The U.S. Navy has completed full ship shock trials of the USS Gerald R. Ford aircraft carrier, concluding four months of tests that aimed to verify the ship's shock resistance against explosives and other forces.
USS Gerald R. Ford underwent its third explosive event, where the ship resisted a 40,000-pound underwater blast off Jacksonville, Florida's coast, the Navy said Sunday, the same day as the test.
The explosive event follows two previous ones, which also subjected the ship to underwater blasts of the same base magnitude. Blast distances got closer to the ship as testing progressed.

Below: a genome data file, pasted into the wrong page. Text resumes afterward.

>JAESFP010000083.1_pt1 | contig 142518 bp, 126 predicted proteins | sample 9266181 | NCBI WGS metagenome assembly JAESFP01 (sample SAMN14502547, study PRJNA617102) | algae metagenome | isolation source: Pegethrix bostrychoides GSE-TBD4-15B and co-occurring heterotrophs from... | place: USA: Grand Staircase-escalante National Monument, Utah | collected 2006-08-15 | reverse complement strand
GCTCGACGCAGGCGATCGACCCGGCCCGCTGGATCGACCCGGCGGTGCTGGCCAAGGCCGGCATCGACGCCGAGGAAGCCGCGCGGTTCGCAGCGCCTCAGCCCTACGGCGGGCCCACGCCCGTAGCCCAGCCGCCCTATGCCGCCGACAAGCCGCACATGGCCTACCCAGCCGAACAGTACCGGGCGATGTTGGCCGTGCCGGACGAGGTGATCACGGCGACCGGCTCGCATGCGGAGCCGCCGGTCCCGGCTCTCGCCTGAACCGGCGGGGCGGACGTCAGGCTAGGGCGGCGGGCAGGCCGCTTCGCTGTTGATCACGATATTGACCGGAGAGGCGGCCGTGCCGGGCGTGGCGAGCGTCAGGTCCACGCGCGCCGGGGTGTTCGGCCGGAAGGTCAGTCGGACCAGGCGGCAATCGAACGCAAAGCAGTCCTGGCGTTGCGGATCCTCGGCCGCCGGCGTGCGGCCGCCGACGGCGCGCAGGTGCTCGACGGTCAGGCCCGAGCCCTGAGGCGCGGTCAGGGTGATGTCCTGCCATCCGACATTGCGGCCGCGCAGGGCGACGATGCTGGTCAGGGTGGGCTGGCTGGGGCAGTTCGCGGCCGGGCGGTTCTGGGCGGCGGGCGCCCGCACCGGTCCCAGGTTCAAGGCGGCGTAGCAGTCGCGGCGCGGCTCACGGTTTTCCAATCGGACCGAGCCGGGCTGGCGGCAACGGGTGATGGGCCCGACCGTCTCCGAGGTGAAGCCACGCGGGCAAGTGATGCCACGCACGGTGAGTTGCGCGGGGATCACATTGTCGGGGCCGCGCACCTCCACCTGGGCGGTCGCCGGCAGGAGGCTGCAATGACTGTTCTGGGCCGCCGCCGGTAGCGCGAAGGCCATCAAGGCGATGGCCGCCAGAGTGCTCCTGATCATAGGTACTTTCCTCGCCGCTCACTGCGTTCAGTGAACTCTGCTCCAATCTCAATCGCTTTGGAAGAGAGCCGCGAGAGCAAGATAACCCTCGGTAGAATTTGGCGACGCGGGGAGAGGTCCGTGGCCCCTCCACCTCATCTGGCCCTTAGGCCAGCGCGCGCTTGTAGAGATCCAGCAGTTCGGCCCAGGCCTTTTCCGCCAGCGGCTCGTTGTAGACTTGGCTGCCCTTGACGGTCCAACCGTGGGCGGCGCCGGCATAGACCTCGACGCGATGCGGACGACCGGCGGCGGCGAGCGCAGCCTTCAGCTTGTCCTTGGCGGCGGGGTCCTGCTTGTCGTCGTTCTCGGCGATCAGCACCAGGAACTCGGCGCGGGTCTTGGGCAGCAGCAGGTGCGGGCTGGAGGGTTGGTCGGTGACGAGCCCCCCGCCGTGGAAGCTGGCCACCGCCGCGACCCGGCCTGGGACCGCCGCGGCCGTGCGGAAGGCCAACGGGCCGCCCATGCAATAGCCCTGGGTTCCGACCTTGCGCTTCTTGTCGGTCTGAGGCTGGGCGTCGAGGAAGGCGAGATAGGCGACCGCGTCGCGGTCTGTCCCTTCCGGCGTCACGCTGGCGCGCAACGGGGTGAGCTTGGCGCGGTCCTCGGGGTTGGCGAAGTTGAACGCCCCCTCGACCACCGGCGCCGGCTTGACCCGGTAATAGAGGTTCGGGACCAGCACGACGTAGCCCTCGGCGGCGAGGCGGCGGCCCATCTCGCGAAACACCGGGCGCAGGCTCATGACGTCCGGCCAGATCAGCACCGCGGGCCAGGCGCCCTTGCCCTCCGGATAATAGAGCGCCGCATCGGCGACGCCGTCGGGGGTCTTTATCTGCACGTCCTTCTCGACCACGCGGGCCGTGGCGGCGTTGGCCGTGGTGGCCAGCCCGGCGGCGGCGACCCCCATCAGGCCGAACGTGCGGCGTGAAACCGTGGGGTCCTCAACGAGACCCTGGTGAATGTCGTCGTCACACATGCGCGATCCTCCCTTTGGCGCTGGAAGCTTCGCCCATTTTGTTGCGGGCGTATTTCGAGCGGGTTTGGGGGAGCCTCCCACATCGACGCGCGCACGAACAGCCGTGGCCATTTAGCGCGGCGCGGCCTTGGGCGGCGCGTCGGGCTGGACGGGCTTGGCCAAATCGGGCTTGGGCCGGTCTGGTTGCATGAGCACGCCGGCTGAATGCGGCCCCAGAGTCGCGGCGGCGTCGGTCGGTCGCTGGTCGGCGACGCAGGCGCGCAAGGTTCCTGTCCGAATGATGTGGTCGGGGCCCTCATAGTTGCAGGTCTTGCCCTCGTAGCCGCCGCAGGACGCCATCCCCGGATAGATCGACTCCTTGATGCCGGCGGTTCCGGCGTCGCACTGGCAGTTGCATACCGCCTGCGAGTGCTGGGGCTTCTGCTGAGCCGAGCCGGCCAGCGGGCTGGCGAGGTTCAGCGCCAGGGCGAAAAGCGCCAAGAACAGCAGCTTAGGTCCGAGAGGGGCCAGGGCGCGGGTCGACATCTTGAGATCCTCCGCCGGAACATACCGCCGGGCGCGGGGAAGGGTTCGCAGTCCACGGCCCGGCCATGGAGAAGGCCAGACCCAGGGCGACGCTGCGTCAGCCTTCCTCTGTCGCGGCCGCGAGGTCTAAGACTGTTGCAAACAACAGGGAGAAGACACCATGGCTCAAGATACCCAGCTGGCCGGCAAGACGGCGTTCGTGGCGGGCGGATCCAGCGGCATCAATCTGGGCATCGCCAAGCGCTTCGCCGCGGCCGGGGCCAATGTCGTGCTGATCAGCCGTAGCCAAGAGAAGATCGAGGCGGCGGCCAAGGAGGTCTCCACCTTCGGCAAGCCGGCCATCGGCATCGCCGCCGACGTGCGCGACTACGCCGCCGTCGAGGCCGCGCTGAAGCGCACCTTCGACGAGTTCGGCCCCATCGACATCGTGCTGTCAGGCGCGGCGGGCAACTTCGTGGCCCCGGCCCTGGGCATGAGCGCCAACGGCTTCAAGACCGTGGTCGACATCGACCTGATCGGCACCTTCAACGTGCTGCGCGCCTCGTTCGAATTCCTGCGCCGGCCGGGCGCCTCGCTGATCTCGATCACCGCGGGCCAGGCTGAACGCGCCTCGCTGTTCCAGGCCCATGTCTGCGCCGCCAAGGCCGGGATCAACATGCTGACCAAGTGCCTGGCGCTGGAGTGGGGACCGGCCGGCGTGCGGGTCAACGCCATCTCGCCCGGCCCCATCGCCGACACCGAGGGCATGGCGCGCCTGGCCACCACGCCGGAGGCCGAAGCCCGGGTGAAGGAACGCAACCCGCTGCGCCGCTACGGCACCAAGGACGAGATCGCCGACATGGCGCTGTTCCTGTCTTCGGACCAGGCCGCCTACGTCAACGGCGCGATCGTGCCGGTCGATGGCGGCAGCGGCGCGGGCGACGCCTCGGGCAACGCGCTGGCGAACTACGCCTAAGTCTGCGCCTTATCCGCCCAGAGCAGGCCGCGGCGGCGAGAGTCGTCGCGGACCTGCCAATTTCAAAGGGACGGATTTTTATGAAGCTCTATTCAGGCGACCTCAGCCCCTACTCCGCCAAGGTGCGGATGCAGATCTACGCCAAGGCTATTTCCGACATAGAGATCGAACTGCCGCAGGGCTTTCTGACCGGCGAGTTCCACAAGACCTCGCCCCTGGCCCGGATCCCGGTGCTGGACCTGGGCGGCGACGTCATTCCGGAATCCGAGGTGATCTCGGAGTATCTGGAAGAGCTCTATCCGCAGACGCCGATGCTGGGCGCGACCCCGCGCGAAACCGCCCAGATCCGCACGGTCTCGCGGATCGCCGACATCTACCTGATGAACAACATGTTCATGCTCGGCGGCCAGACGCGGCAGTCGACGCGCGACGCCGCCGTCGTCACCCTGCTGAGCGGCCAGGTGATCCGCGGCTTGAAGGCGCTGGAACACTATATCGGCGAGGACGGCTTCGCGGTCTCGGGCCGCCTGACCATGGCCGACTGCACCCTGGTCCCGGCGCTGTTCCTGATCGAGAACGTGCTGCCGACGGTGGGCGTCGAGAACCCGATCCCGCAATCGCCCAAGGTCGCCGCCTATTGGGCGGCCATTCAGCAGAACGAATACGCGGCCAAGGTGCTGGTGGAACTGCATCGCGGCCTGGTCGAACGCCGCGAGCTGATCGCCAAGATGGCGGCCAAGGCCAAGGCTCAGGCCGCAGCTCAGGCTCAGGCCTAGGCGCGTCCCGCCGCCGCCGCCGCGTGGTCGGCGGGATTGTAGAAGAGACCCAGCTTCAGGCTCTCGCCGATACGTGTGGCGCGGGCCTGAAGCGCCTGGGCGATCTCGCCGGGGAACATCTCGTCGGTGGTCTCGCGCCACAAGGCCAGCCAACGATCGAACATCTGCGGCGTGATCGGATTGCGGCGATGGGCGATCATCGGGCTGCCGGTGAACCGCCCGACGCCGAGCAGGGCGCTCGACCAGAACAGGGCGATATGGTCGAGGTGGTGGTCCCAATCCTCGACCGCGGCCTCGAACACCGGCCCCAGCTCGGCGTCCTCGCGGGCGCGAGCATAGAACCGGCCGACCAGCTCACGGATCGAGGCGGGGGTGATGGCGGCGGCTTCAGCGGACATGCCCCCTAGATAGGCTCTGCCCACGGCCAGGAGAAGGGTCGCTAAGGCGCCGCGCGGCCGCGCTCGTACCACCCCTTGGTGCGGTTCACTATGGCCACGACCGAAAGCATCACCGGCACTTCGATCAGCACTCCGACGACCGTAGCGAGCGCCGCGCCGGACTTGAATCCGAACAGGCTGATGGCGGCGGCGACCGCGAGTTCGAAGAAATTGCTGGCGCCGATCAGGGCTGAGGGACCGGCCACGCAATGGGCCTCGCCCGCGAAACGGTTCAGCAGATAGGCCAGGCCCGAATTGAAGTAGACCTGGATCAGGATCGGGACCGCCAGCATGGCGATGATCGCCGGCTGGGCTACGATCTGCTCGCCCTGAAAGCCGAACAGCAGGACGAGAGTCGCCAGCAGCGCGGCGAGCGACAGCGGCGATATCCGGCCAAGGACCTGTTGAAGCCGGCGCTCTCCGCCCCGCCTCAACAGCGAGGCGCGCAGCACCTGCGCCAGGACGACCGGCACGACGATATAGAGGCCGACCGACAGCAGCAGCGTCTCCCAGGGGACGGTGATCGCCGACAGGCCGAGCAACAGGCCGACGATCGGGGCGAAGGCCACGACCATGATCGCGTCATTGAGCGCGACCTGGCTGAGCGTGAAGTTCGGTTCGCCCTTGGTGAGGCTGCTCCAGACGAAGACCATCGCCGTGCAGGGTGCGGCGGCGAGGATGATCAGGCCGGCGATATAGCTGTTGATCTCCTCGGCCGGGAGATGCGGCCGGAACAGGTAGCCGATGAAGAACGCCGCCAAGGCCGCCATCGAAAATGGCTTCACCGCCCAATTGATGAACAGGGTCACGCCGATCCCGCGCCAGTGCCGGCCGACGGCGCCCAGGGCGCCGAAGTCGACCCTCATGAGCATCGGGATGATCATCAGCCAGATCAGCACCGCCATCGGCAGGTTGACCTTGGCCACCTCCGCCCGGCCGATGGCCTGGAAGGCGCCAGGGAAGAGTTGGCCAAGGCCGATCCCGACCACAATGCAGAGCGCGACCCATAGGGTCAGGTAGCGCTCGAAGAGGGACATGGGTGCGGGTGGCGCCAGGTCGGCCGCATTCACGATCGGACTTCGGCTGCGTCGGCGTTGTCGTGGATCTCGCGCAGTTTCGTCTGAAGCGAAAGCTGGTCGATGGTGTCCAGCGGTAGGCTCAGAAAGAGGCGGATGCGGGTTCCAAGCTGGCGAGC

“These shock trials have tested the resiliency of Ford and her crew and provided extensive data used in the process of validating the shock hardness of the ship," said Capt. Brian Metcalf, manager of PMS 378, the Navy’s future aircraft carrier program office.
Rear Adm. James Downey, the Navy's program executive officer for aircraft carriers, said each blast was choreographed to the smallest detail with coordination between the ship's crew, other platforms involved and environmental scientists.